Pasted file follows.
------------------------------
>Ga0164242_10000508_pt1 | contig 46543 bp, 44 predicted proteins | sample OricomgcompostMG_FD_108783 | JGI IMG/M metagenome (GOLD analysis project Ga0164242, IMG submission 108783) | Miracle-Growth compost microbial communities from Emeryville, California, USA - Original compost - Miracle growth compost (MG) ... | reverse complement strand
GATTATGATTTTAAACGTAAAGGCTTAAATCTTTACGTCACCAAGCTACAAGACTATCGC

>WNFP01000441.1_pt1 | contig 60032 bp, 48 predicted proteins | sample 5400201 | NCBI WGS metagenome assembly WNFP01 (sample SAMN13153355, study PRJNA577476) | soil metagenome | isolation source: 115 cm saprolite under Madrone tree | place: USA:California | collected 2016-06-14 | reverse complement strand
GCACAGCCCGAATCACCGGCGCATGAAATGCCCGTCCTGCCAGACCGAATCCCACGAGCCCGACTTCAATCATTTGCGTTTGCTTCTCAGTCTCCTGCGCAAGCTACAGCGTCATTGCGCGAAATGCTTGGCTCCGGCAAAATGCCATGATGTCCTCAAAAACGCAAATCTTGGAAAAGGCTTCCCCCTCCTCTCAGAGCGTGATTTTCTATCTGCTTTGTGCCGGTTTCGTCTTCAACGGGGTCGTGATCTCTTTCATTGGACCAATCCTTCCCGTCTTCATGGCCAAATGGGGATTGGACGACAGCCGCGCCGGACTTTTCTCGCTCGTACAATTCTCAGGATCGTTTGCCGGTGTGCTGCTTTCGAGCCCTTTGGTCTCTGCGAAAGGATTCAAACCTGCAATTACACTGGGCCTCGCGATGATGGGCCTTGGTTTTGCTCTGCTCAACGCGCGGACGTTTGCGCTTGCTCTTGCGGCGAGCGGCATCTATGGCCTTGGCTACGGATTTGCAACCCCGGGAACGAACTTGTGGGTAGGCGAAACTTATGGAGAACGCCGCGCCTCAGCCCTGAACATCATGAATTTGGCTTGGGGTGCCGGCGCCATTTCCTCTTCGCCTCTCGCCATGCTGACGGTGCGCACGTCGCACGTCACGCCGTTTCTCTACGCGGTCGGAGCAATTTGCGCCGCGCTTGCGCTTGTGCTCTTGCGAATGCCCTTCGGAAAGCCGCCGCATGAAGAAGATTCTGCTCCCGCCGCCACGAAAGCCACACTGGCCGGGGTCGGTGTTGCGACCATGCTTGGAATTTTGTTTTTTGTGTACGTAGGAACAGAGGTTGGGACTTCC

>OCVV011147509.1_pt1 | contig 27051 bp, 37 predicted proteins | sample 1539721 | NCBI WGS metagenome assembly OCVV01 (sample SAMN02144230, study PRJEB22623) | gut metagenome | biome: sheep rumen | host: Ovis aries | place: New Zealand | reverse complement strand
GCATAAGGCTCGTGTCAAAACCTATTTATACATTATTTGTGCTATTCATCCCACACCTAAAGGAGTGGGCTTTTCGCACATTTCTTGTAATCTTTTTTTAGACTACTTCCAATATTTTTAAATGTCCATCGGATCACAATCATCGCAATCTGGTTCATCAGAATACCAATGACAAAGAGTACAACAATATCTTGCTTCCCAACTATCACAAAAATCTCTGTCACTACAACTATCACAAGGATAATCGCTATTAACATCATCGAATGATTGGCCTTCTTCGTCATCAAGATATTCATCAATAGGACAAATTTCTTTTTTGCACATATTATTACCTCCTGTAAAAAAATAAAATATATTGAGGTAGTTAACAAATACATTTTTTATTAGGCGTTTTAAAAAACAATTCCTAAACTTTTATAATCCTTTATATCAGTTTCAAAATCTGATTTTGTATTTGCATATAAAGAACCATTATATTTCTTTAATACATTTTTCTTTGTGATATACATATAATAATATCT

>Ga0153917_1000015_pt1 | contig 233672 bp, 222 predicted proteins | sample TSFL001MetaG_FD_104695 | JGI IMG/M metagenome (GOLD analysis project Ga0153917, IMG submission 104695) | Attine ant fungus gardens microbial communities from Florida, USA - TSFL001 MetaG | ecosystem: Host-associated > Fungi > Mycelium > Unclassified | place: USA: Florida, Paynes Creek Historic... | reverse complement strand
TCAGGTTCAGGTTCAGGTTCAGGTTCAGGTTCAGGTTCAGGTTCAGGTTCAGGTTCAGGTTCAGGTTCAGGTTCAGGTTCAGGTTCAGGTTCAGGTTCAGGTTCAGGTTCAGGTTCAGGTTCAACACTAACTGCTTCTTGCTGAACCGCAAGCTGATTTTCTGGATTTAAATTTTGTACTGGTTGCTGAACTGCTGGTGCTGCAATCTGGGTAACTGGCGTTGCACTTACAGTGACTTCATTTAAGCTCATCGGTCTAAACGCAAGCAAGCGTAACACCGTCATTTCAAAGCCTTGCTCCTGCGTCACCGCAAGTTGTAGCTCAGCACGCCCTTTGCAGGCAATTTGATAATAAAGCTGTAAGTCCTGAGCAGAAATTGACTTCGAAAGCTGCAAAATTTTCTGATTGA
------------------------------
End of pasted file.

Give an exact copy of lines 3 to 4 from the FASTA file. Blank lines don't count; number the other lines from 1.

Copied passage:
>WNFP01000441.1_pt1 | contig 60032 bp, 48 predicted proteins | sample 5400201 | NCBI WGS metagenome assembly WNFP01 (sample SAMN13153355, study PRJNA577476) | soil metagenome | isolation source: 115 cm saprolite under Madrone tree | place: USA:California | collected 2016-06-14 | reverse complement strand
GCACAGCCCGAATCACCGGCGCATGAAATGCCCGTCCTGCCAGACCGAATCCCACGAGCCCGACTTCAATCATTTGCGTTTGCTTCTCAGTCTCCTGCGCAAGCTACAGCGTCATTGCGCGAAATGCTTGGCTCCGGCAAAATGCCATGATGTCCTCAAAAACGCAAATCTTGGAAAAGGCTTCCCCCTCCTCTCAGAGCGTGATTTTCTATCTGCTTTGTGCCGGTTTCGTCTTCAACGGGGTCGTGATCTCTTTCATTGGACCAATCCTTCCCGTCTTCATGGCCAAATGGGGATTGGACGACAGCCGCGCCGGACTTTTCTCGCTCGTACAATTCTCAGGATCGTTTGCCGGTGTGCTGCTTTCGAGCCCTTTGGTCTCTGCGAAAGGATTCAAACCTGCAATTACACTGGGCCTCGCGATGATGGGCCTTGGTTTTGCTCTGCTCAACGCGCGGACGTTTGCGCTTGCTCTTGCGGCGAGCGGCATCTATGGCCTTGGCTACGGATTTGCAACCCCGGGAACGAACTTGTGGGTAGGCGAAACTTATGGAGAACGCCGCGCCTCAGCCCTGAACATCATGAATTTGGCTTGGGGTGCCGGCGCCATTTCCTCTTCGCCTCTCGCCATGCTGACGGTGCGCACGTCGCACGTCACGCCGTTTCTCTACGCGGTCGGAGCAATTTGCGCCGCGCTTGCGCTTGTGCTCTTGCGAATGCCCTTCGGAAAGCCGCCGCATGAAGAAGATTCTGCTCCCGCCGCCACGAAAGCCACACTGGCCGGGGTCGGTGTTGCGACCATGCTTGGAATTTTGTTTTTTGTGTACGTAGGAACAGAGGTTGGGACTTCC